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Flawed Characters: Really Useful Links by Lucy O’Callaghan

Writing.ie | Resources | Essential Guides | Links for Writers
Lucy O'Callaghan

Lucy O’Callaghan

No one is perfect, and readers don’t want or expect your characters to be either; they want them to be real. Even the heroes of a story have some flaws and they need them for your readers to be able to relate to them. Readers can forgive your character’s flaws if they can understand them. Characters have to grow and overcome obstacles; they must be so real that they come to life on the page.

‘Flaws reveal a lot about a character and who people are. The flawed elements of a character are where I find their humanity.’ Liev Schreiber

I have put together some articles and podcasts about writing flawed characters.

  1. https://www.well-storied.com/blog/how-to-craft-impactful-character-flaws

Well-storied discusses how flaws play a role in the conflict in our stories. It breaks down impactful character flaws into minor, major and tragic, and explains how to use them.

  1. https://www.masterclass.com/articles/how-to-use-character-flaws-to-enrich-your-writing

This Masterclass article gives us reasons to give our characters flaws, such as that flaws make characters relatable, it can set off a character arc that allows that character to grow and change. It gives us 12-character flaws to use in our writing such as vanity, low self-esteem, lust for power, and an inability to move on from the past.

  1. https://www.nownovel.com/blog/creating-loveable-flaws-characters/

Physical, emotional/ personality flaws, ideological character flaws are explained here and how we can use them well in our stories by explaining them, making the flaw fit the character, and finding additional flaws as you draft.

  1. https://allwritealright.com/how-to-create-complex-flaws-for-characters/

If a character is created without flaws, they tend to be ‘godlike’ depending on the story. When this is the case, the reader gets really good at predicting the outcome of the story. If a character never makes a mistake, then there is never any tension because the readers know that things will turn out okay. This great article discusses backstory in flawed characters, their values, education, causes and consequences, and the character’s perception.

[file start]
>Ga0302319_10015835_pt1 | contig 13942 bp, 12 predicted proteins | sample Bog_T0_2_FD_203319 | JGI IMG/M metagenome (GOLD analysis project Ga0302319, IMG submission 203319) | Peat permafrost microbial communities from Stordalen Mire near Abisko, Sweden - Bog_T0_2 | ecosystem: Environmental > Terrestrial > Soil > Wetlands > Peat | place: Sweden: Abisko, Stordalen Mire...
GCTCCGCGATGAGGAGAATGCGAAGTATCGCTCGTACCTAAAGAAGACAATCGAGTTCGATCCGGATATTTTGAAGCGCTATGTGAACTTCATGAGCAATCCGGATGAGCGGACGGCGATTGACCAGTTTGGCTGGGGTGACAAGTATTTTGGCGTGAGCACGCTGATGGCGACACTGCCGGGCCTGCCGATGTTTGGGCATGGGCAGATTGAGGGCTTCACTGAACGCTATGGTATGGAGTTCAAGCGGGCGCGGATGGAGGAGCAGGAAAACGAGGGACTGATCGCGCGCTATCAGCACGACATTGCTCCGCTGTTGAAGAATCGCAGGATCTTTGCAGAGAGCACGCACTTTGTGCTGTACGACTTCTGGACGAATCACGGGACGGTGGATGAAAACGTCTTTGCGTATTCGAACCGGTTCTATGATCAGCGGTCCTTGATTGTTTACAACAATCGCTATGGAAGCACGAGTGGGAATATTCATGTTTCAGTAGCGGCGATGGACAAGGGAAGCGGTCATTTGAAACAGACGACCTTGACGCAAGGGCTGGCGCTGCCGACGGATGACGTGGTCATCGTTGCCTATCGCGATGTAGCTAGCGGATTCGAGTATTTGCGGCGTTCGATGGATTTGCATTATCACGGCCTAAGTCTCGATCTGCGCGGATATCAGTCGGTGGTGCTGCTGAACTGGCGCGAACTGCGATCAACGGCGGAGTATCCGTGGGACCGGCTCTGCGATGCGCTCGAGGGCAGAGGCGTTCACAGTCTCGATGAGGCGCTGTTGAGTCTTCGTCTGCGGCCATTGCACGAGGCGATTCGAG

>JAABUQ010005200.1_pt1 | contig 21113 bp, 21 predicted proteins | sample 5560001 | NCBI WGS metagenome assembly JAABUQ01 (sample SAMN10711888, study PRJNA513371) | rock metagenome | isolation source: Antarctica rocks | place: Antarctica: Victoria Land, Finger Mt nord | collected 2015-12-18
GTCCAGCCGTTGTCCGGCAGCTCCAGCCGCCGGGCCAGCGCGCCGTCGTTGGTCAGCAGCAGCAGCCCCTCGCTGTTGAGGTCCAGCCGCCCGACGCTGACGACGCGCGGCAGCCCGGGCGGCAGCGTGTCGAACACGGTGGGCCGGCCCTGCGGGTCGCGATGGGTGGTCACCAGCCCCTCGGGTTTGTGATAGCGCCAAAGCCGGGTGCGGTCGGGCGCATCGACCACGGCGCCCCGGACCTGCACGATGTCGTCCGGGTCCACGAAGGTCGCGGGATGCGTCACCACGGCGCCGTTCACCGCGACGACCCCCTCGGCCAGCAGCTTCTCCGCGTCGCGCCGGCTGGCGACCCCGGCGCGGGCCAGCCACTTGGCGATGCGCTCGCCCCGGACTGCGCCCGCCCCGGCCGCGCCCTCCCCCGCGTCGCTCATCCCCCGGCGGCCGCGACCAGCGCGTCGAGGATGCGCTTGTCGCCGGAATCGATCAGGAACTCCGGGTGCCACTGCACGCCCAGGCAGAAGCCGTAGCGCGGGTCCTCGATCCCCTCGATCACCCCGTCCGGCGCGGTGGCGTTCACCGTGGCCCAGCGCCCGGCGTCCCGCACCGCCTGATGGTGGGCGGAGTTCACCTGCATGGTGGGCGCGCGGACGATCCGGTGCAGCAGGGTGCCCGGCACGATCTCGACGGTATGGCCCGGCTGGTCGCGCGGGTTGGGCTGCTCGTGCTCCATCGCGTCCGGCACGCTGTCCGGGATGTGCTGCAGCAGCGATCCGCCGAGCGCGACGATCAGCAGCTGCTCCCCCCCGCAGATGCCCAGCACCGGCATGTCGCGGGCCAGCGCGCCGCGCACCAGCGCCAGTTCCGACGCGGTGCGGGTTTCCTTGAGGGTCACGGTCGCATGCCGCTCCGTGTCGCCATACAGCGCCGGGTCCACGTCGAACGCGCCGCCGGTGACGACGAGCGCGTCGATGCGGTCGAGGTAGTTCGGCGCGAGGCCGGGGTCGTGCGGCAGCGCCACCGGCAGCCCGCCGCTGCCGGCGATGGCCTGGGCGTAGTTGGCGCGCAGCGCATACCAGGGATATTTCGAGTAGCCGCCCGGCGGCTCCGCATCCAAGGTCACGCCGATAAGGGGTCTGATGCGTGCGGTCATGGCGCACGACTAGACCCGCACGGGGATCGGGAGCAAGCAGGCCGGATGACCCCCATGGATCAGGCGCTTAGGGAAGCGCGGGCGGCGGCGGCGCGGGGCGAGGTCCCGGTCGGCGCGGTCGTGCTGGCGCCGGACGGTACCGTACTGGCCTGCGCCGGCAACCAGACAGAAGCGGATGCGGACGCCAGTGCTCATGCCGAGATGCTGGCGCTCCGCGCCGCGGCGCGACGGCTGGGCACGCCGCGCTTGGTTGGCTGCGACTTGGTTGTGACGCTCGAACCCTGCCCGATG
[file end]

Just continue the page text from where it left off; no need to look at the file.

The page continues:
1. https://www.inspiredlinesediting.com/blog/how-to-write-meaningful-character-flaws

This article gives examples of flawed characters in literature and shares some questions that the writer should consider when coming up with flaws for your characters.


  1. https://www.thecreativepenn.com/2020/05/25/character-flaws-will-storr/

How can you create characters with unique and interesting flaws that lead into plots that will enliven your stories? In this podcast, Will Storr talks about using cause and effect in storytelling, and how to give characters depth and flaws without being cliched.

  1. https://www.storymakersshow.com/2021/04/episode-158-loving-flawed-characters/

This conversation grapples with creating flawed characters that readers want to invest in. Creating sympathy, building empathy, and relatable human desires are discussed.

  1. https://writingsmarter.com/podcast/

Episode 5 of this podcast talks about diving deeper into character flaws. Having flawed characters makes them original and relatable. How your character reacts, lives, and believes is based on their flaws and that is what makes your story different from someone else’s.

Flaws are important in fiction. They help the reader to connect with your characters and in this way, the reader becomes invested in the story. Always keep in mind that characters can’t have flaws for the sake of having them; there must be a reason, a backstory to their flaws. A flaw can help your character grow and change which is important when considering their character arcs.

I hope that this week’s column has been helpful. Please get in touch if there are any topics you would like me to cover.

(c) Lucy O’Callaghan

Instagram: lucy.ocallaghan.31.

Facebook: @LucyCOCallaghan

Twitter: @LucyCOCallaghan

About the author

Writing since she was a child, Lucy penned her first story with her father called Arthur’s Arm, at the ripe old age of eight. She has been writing ever since. Inspired by her father’s love of the written word and her mother’s encouragement through a constant supply of wonderful stationary, she wrote short stories for her young children, which they subsequently illustrated.
A self-confessed people watcher, stories that happen to real people have always fascinated her and this motivated her move to writing contemporary women’s fiction. Her writing has been described as pacy, human, moving and very real.
Lucy has been part of a local writing group for over ten years and has taken creative writing classes with Paul McVeigh, Jamie O’Connell and Curtis Brown Creative. She truly found her tribe when she joined Writer’s Ink in May 2020. Experienced in beta reading and critiquing, she is currently editing and polishing her debut novel.
Follow her on Instagram: lucy.ocallaghan.31. Facebook and Twitter: @LucyCOCallaghan

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